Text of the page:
There aren’t too many days during the regular season that a baseball fan has to sit back in quiet reflection without that annoying distraction of nine innings of baseball. Today is one of those days. The hometown nine dropped the series-sweeping game in Minnesota last night, with Jon Lester playing the martyr for a beleaguered Red Sox bullpen. In a game where all of the top three out of the bullpen (Albers, Bard, and Papelbon) were unavailable, Francona decided a running-on-fumes Lester was a more viable option than a clearly rested and refreshed Randy Williams.
With all due respect to the career minor-league nomad, I’d tend to agree. Williams has done admirably thus far in his tenure with the big club, but Jon Lester remains one of the top arms in the American League.
So, as with most things I approve us, Tito’s decision blew up in his face. Lester, clearly gassed, walked his fifth of the night, and the Twins tacked on some insurance off Aceves to take the final game 5.2. On the plus side, Aceves didn’t balk. So we’ve got that going for us.
But, with the dearth of news to report on today, I thought I’d take a look back at one of the less heralded moves of the 2010 trade deadline– the acquisition of Jarrod Saltalamacchia. Salty was a centerpiece of a deal that sent Mark Texiera to the Braves back in 2007,and was advertised as a switching hitting catcher with a huge frame and a high power ceiling, but limited defensive abilities. His tenure in Texas was spent in direct competition with Taylor Teagarden, which should have won awards for the two most ridiculous last names in baseball at the time. Eventually the pair split time with Gerald Laird, whose most notable characteristic is that he is quite slow.
Saltalamacchia eventually was relegated to the minors, however, when he began suffering from what those in the quasi-medical profession refer to as the “Knoblauch Syndrome”. For those unfamiliar with the diseases’ symptoms, please refer to former Yankees and Twins 2nd basemen who, hilariously, almost overnight forgot how to throw the ball to first. These weren’t ordinary misses, either; some of the mortar shots he fired off ended dozens of rows back, causing severe physical and psychological damage to shoe in its path**
Anyway, Jarrod was sent back down to the minors because he was having a whole lot of trouble getting the ball back to the pitcher without having to have the shortstop field a one hopper first. Additionally, his power ceiling, long the light at the end of the sub-par defensive tunnel, had failed to reach its true potential. As such, amongst a flurry of activity on July 31st was a small report that Ranger AAA catcher Jarrod Saltalamacchi had been traded to the Boston Red Sox for three minor leaguers; Roman Mendez, Chris McGuiness, and “some other guy” (PTBNL or cash).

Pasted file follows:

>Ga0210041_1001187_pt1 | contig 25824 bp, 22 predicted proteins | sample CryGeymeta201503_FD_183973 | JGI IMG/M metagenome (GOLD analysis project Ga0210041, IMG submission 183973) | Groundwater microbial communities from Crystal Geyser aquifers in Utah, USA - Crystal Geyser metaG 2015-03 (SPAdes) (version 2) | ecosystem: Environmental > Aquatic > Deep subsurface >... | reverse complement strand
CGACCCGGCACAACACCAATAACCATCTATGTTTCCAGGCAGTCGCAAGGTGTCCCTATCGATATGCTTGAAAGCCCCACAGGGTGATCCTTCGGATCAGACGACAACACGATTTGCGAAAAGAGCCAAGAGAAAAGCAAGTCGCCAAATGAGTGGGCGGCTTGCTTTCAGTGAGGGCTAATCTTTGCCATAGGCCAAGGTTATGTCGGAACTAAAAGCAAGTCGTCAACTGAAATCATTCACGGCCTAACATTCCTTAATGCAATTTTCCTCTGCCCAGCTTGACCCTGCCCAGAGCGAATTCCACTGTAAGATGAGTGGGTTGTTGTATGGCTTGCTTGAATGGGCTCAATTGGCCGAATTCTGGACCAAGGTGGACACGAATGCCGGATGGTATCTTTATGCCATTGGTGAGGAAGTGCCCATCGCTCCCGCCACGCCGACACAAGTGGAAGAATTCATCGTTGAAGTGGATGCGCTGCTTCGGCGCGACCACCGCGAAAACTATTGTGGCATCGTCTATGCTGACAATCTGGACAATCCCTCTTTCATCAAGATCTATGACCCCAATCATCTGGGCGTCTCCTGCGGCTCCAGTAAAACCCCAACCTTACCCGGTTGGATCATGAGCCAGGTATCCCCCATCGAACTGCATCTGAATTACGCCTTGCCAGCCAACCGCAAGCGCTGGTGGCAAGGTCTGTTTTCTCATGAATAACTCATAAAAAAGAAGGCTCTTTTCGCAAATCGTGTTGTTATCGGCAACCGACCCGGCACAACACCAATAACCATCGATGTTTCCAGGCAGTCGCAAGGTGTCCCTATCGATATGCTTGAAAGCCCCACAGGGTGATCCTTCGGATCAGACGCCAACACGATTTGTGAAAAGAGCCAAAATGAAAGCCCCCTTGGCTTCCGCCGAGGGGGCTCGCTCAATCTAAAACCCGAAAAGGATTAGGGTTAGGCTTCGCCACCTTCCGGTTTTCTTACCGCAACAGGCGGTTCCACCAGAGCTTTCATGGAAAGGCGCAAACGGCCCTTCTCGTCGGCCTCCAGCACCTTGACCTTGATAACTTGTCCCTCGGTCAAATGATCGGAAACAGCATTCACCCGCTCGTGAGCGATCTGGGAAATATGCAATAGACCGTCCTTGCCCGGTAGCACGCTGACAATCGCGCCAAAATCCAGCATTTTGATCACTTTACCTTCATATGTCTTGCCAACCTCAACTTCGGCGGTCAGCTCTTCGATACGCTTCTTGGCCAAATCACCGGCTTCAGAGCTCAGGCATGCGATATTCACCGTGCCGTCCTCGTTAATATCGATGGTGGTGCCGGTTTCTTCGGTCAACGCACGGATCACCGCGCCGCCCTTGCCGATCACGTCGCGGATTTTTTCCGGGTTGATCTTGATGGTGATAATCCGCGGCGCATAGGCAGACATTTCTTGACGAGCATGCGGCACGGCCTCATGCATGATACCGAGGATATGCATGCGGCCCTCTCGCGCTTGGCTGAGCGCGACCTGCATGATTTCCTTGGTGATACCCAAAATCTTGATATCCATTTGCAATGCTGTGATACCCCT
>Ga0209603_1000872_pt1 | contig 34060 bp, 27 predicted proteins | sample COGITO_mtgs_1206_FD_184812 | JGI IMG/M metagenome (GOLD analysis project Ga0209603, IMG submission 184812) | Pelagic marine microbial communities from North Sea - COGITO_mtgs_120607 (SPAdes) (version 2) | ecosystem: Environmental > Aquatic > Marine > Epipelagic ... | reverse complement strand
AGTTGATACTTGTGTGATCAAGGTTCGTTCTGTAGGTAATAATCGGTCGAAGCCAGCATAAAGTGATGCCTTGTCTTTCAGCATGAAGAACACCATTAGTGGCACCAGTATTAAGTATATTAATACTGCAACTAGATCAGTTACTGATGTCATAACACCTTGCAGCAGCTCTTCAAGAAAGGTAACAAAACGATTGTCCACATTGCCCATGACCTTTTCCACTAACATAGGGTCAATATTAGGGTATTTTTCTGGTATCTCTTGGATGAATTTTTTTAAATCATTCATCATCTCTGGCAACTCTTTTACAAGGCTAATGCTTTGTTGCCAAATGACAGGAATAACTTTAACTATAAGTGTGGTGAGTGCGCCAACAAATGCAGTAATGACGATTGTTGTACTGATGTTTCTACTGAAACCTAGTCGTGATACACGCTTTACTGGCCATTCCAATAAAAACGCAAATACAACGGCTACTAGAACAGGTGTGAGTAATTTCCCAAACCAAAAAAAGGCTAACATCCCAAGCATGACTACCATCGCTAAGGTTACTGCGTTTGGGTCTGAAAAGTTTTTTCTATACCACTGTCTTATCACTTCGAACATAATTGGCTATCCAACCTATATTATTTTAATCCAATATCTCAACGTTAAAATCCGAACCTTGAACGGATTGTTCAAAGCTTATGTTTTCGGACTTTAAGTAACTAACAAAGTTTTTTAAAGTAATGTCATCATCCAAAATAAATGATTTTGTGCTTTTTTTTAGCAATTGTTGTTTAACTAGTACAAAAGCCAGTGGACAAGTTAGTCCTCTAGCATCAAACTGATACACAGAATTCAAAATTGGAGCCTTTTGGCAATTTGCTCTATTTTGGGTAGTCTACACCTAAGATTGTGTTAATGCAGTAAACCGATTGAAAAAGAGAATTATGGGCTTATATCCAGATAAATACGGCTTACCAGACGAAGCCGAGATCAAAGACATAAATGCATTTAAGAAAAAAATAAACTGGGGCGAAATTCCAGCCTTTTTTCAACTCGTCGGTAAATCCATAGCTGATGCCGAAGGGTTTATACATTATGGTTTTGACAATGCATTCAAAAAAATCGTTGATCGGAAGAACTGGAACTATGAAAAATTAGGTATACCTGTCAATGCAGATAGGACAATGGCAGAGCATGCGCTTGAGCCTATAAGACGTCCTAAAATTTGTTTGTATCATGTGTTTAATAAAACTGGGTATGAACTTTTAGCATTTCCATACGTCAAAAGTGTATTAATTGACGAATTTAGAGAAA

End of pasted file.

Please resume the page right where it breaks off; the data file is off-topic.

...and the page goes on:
At the time, few thought much of the deal. Salty, a castoff from the Rangers shelved in the minors, hadn’t lived up to his much-hyped fanfare, and was a middling prospect at best. Of the three players the Sox parted ways with, one’s most notable trait is that his first name spelled backward is almost Nomar, and the others is that his last name couldn’t be more Irish if he’d painted it green, white, and orange. All in all, a deadline dominated by Cliff Lee and Dan Haren left Jarrod Saltalamacchia to fly to Boston free from additional pressure and expectations.
Now, just over a year later, the Red Sox seem to have tapped into that reservoir of talent that had eluded teams for so long with Saltalamacchia. Splitting time with the “ionic” Jason Varitek, #39 has appeared in 73 games for the Red Sox, and in 270 plate appearances has hit at a .253/.319/.469 clip, with 11 homers and 38 RBI’s. His .788 OPS ranks sixth amongst AL catchers, and, when combined with Varitek’s stats, Red Sox backstops have produced nearly as well as any in the league. On top of that, Saltalamacchia has cut down runners with respectable efficiency (a hair over 30%), admirable considering a number of his starts find him on the receiving end of one of the best knuckleballs in league history.
The spare parts we shipped to Arlington in the deal have had distinctly divergent paths. Mendez, a right-handed starter for Texas’ A-Ball affiliate, is 9-1 with a 3.42 ERA and nearly a 4:1 K/bb ratio, which is truly quite impressive for a 21 year-old. McGuiness, however, just has a cool name. He’s batting just a Werth-ian .218 on the year, with one longball in 200 PAs. He’s striking out nearly twice as much as he walks, and that pretty much the opposite of what you’re supposed to do in baseball.
Suffice it to say, the Red Sox may have found a catcher in the rye (my apologies to Mr. Salinger) with Saltalamacchia. With Ryan Lavarnway just putting up ridiculous numbers between Portland and Pawtucket this year, we may see two young, power-happy catchers manning the plate for years to come.
Also, we’d move seamlessly from “SaltyTek” to “Lavarnamacchia”, which would be just fine with me.
If you use twitter, you should follow me @ShopAtMartland. I won’t tweet about baseball all the time, but when I do, it’s Dos Equis. Wait, what?
**events described herein may not be entirely accurate. Or even remotely accurate.